Paper workout

Problem 163 — Quality control is only as good as the paper it’s written on, as this month’s problem by Richard A. Wyatt of Beloit, Wis., demonstrates.

A crowd of people in well-cut business suits were gathered in the incinerator room of the Lee Key Hydraulic Co. The company had passed the test for ISO 9000 certification, and all that remained was to get the documentation copied.

As president Horatio Puff paced back and forth, mentally rehearsing his acceptance speech, newly appointed vice president of quality, Lucius Bluff struggled with the 50-lb box of audit documents. With a greatly audible sigh, Bluff heaved the box onto the horizontal conveyor leading to the incinerator and mopped his forehead.

At this same time Puff, bowing to imaginary applause, accidentally started up the conveyor. Everyone watched in horror as the box sped towards the conveyor at an instantaneous rate of 25 mph. Bluff shrieked and pushed the emergency brake as Puff raced towards the incinerator, hoping to push the box off the conveyor before it went in. The conveyor came to an instantaneous stop just as the box was 65 ft from the incinerator, and the box began to slide to its doom. Puff reached the incinerator in 2 sec (from the time the brake was thrown).

If the coefficient of friction between the box and conveyor belt is 0.30, and the box does not tip over, will Bluff’s dreams of TQM go up in smoke?

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Fun with Fundamentals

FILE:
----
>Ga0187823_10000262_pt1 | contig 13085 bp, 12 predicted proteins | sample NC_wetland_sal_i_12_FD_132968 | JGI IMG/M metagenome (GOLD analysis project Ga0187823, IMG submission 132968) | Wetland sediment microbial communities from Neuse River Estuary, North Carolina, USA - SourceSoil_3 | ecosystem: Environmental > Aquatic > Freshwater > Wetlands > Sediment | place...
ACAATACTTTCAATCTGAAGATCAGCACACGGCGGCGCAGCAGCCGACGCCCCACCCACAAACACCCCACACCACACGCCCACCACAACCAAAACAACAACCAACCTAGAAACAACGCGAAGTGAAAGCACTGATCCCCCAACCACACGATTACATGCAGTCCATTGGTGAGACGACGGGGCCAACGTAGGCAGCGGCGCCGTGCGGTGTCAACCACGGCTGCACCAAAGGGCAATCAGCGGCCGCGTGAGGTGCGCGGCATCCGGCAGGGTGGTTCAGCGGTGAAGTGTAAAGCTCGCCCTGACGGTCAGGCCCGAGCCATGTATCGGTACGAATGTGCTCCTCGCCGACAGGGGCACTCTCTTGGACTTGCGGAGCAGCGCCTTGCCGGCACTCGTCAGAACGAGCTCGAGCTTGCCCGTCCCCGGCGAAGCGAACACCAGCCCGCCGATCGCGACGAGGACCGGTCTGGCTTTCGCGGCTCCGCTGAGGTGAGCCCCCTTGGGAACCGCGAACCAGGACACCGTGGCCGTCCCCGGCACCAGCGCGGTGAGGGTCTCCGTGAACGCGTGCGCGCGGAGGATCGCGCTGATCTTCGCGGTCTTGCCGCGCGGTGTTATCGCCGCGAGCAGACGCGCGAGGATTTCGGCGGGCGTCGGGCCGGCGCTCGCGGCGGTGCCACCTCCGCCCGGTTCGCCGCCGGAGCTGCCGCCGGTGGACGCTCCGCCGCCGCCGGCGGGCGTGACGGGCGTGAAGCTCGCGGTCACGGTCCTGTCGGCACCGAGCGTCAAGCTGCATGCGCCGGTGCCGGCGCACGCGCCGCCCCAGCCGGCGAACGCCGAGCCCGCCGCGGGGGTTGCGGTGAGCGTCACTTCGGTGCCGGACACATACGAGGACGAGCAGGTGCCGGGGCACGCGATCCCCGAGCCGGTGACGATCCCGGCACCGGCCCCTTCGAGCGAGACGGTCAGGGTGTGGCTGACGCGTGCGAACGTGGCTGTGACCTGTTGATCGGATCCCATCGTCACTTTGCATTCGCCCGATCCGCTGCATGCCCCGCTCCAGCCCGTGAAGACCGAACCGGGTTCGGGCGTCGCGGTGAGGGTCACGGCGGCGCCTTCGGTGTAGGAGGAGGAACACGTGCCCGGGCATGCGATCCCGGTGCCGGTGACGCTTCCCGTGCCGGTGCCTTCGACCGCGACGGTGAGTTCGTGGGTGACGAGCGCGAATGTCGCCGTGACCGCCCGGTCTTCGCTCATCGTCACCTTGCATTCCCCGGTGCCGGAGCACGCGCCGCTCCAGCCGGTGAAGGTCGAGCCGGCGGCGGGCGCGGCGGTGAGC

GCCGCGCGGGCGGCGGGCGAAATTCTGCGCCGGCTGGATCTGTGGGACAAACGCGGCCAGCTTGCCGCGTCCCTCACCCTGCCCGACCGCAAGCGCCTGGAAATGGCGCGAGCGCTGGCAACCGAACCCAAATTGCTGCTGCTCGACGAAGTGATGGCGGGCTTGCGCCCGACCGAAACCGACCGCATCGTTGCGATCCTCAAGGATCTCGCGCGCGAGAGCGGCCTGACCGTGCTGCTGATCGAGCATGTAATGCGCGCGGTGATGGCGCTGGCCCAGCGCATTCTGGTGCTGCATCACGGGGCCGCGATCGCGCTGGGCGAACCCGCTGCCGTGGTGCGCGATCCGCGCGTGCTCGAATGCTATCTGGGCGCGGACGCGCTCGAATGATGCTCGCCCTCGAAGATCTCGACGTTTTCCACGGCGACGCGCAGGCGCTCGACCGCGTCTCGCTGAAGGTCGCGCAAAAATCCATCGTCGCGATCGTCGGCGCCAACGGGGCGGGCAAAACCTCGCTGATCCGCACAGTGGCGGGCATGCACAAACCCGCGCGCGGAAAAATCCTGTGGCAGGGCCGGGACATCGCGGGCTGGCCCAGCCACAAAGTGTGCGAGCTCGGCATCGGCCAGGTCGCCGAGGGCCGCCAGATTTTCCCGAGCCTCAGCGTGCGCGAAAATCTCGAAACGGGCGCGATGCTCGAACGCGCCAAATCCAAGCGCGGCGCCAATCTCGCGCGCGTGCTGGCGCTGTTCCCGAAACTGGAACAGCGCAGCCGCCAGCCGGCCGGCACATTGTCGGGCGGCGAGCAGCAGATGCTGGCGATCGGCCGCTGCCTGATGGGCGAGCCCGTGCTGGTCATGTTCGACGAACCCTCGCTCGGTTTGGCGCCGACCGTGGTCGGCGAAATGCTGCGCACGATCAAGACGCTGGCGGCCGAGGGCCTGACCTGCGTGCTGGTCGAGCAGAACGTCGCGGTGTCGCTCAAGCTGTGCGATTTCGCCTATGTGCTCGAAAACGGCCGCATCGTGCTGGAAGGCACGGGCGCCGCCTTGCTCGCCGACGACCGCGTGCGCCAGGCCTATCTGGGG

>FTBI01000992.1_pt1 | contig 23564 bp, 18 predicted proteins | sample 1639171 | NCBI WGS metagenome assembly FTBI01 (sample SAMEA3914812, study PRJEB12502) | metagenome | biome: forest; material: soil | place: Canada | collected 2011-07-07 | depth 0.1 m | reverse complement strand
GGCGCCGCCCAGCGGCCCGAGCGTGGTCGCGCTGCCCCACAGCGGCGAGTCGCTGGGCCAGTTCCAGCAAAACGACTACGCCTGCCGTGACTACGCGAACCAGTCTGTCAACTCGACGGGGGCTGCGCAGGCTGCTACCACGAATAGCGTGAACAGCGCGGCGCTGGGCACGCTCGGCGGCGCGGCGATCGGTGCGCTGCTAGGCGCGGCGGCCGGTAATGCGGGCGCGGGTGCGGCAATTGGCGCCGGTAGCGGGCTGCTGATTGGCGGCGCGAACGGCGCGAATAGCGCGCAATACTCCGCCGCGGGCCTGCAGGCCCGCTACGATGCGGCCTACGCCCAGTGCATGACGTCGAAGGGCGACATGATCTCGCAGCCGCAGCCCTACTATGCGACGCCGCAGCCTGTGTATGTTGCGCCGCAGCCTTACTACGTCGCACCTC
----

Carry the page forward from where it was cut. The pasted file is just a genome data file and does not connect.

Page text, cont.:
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Solution to last month’s problem 163 — You know a perfect square when you see one, if you answered 10. Here’s how Chief Adi Omen can afford to be magnanimous for nine more birthdays:

The number of times any cell would be visited is equal to the number of divisors in the cell number. For instance, Cell 35 would be visited in the first round, the fifth round, the seventh, and the thirtyfifth, since its divisors are 1, 5, 7, and 35. Starting with a closed cell, it will be alternately opened, closed, opened, and finally closed.

Almost all numbers have an even number of divisors, since they come in pairs, i.e.1 x 35, 5 x 7. The exception are the perfect squares, and between 1 and 100 there are ten of them: 12, 22, 32, 42, 52, 62, 72, 82, 92 and 102. These numbers have an odd number of divisors,since one number is repeated, and so the prisoners in Cells 1, 4, 9, 16, 25, 36, 49, 64, 81 and 100 will go free.

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Fun with Fundamentals: Problem 163